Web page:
Staying in constant contact with your patients improves health compliance.
Every doctor out there who’s been practicing for a certain amount of time understands that a patient is two different people. They’re the person they are when they’re in the office, attentive and willing to make the lifestyle changes the doctor recommends, and they’re the person they are when they’re not in the office, complacent and generally unwilling to change. Obviously, this is a broad generalization. There are certainly lots of patients out there who listen attentively to what their doctor tells them they need to do to improve their health, and when they go home they actually make those changes. But a large number of patients just aren’t that way. They listen to what the doctor has to say, but once they leave the office they just go back to doing the things they’ve been doing. For this latter patient, their health risks either remain the same or increase, and their chances of having a bad health outcome increase as well.
Every doctor out there will tell you that if they could only stay in better contact with their patients, they could drastically improve health compliance. When a patient is health compliant, that means they’re doing the things their doctor is telling them to do, whether those things are exercising more or changing their diet. When a patient isn’t health compliant, they’re not taking their medication or making any of the recommended changes in their life. Obviously, when a patient adheres to health compliance, their chances of having a positive health outcome improve. The opposite is true for a patient that doesn’t engage in health compliance.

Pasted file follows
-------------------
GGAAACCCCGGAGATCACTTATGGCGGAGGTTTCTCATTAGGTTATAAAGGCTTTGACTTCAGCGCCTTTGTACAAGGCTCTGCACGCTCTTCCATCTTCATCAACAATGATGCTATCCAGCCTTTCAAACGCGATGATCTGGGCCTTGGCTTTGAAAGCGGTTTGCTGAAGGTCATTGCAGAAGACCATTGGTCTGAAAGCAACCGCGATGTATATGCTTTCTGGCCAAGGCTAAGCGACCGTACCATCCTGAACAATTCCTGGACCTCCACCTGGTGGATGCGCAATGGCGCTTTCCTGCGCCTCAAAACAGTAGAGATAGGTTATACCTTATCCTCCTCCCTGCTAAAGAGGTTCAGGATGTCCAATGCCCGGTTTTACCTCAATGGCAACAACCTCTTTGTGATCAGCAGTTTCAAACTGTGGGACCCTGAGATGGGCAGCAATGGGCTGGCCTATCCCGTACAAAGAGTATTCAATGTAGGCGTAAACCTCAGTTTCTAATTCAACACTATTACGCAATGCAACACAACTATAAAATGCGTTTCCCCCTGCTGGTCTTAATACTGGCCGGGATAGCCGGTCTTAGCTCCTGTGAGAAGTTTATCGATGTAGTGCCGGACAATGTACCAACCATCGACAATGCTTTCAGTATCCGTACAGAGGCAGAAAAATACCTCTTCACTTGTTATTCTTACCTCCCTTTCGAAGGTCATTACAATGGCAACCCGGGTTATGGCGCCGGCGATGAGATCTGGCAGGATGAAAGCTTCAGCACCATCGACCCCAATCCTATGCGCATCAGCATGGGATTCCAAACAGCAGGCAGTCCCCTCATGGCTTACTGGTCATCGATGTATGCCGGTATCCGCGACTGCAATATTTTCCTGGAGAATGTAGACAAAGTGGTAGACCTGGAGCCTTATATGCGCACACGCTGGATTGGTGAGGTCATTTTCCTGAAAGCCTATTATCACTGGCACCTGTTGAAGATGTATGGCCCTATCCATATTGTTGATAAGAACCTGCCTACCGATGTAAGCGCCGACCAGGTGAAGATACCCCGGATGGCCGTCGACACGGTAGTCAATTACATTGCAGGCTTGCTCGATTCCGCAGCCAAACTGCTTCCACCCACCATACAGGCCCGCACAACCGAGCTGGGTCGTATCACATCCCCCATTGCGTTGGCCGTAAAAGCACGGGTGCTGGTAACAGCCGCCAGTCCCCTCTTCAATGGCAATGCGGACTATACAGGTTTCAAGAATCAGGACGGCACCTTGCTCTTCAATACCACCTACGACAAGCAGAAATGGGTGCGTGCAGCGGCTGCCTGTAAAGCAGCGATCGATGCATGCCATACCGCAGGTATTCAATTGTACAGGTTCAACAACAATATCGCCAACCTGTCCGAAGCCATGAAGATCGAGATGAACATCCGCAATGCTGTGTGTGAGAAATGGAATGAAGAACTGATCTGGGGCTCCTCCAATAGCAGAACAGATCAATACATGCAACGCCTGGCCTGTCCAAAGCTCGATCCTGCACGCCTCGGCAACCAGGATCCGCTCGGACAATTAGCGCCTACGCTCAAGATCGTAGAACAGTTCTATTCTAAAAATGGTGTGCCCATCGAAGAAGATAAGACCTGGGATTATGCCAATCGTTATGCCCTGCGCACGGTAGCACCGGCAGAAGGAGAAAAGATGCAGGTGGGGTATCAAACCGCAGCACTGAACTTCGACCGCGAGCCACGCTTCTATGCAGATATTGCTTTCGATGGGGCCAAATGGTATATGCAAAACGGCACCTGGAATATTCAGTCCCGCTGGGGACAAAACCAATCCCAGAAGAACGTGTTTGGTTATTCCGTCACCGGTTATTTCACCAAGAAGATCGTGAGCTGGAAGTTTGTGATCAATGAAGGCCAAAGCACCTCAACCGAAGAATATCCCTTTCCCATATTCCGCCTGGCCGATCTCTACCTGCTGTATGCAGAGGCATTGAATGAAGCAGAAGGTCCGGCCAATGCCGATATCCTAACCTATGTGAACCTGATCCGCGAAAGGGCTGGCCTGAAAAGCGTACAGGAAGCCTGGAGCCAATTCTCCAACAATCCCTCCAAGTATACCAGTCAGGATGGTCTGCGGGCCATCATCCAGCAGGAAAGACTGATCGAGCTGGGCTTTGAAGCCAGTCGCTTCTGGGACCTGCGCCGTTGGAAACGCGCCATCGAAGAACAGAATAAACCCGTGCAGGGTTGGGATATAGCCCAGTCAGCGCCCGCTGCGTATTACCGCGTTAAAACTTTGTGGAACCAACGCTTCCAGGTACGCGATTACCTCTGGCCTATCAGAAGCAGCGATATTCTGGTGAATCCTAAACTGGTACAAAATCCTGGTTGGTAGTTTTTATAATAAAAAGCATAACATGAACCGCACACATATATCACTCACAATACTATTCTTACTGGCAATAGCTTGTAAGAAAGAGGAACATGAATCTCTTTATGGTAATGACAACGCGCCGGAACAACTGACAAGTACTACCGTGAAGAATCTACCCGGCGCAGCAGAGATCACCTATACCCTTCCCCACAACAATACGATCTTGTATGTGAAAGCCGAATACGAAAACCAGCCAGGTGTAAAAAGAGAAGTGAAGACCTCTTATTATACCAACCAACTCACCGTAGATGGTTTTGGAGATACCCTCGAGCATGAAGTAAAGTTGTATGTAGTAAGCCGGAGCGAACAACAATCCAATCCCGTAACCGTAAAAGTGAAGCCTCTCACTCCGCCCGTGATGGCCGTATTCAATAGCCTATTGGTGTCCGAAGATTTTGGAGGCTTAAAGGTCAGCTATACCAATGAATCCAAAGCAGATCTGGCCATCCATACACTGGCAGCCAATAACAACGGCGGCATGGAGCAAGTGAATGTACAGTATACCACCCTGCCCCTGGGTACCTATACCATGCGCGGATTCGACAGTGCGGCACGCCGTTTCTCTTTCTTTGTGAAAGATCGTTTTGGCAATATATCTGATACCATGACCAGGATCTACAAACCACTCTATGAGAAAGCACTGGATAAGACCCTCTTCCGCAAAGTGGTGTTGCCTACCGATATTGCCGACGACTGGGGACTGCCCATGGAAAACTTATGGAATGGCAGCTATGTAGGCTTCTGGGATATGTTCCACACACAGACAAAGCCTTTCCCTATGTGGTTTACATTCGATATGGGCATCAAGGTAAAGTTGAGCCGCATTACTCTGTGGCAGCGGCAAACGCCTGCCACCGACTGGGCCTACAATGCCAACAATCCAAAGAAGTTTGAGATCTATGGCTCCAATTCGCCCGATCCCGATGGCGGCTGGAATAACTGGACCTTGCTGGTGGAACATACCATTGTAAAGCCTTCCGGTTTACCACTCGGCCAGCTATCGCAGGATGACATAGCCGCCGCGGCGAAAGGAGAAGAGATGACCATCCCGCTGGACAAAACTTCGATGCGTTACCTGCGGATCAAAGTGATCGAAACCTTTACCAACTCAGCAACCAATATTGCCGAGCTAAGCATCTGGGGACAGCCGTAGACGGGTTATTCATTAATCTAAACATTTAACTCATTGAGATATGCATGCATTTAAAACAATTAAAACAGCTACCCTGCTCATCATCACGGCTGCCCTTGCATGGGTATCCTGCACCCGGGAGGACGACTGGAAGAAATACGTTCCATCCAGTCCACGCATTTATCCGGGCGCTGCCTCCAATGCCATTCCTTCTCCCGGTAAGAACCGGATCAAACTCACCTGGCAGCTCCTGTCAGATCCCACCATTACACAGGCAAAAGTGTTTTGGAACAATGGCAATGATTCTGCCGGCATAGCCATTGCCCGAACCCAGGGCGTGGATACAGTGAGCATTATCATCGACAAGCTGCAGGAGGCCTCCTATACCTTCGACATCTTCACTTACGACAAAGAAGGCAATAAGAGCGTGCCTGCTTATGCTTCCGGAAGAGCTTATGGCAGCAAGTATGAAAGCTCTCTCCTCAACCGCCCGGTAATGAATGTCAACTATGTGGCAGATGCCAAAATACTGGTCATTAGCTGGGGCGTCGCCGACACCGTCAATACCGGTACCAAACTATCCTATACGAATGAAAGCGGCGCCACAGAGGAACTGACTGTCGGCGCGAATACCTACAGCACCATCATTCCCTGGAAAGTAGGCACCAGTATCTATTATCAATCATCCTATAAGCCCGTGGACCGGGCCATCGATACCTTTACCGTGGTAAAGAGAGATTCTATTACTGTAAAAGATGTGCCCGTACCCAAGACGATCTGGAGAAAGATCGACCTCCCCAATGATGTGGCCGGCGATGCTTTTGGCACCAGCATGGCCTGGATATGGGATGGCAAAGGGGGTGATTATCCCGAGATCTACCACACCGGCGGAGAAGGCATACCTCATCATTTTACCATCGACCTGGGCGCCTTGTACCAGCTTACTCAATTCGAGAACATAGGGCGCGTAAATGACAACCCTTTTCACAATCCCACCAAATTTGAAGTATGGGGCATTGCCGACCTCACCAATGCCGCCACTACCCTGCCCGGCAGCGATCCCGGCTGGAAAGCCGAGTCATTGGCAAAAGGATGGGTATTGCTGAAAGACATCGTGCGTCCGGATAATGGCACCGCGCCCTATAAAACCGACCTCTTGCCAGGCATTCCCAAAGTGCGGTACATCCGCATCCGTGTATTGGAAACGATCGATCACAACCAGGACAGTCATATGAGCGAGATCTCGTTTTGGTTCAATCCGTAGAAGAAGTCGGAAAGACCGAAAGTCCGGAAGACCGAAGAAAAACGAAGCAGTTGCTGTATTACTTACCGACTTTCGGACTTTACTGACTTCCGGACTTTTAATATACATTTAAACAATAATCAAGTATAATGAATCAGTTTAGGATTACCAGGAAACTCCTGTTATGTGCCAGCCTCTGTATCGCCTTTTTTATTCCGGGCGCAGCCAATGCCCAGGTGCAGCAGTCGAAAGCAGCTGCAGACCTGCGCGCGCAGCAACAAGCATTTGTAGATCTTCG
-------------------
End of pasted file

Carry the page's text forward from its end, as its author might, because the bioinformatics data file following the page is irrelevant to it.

This is why the new types of programs and applications coming out that are geared toward helping patients improve their health compliance are so great. Virtually everyone these days has a smartphone, so companies have developed programs that allow doctors to increase how much communication they have with patients when patients aren’t in the office. For example, HealthAware developed a program called Kare-N that sends individualized automated messages to patients every day that they’re not in the office. For example, if a doctor has recommended that a patient quit smoking, the Kare-N program will send them encouraging messages throughout the day reminding them of this goal. Some of the messages will have questions, such as, “Have you smoked a cigarette today? Reply ‘yes’ or ‘no.'” Their response will go back to the doctor, and the doctor will know whether or not they’re making the necessary changes. This also helps to create accountability for the patient, and when a patient feels accountable to someone else, their chances of actually engaging in behavior change drastically improve. It’s basic behavioral science, and it’s been proven to be rather effective.
Thanks to programs like Kare-N, doctors are increasing their communication with patients when they’re not in the office, and that’s having an incredibly positive impact on health compliance. More programs like this are on the way. That’s a good thing for doctors, and it’s a good thing for their patients’ health.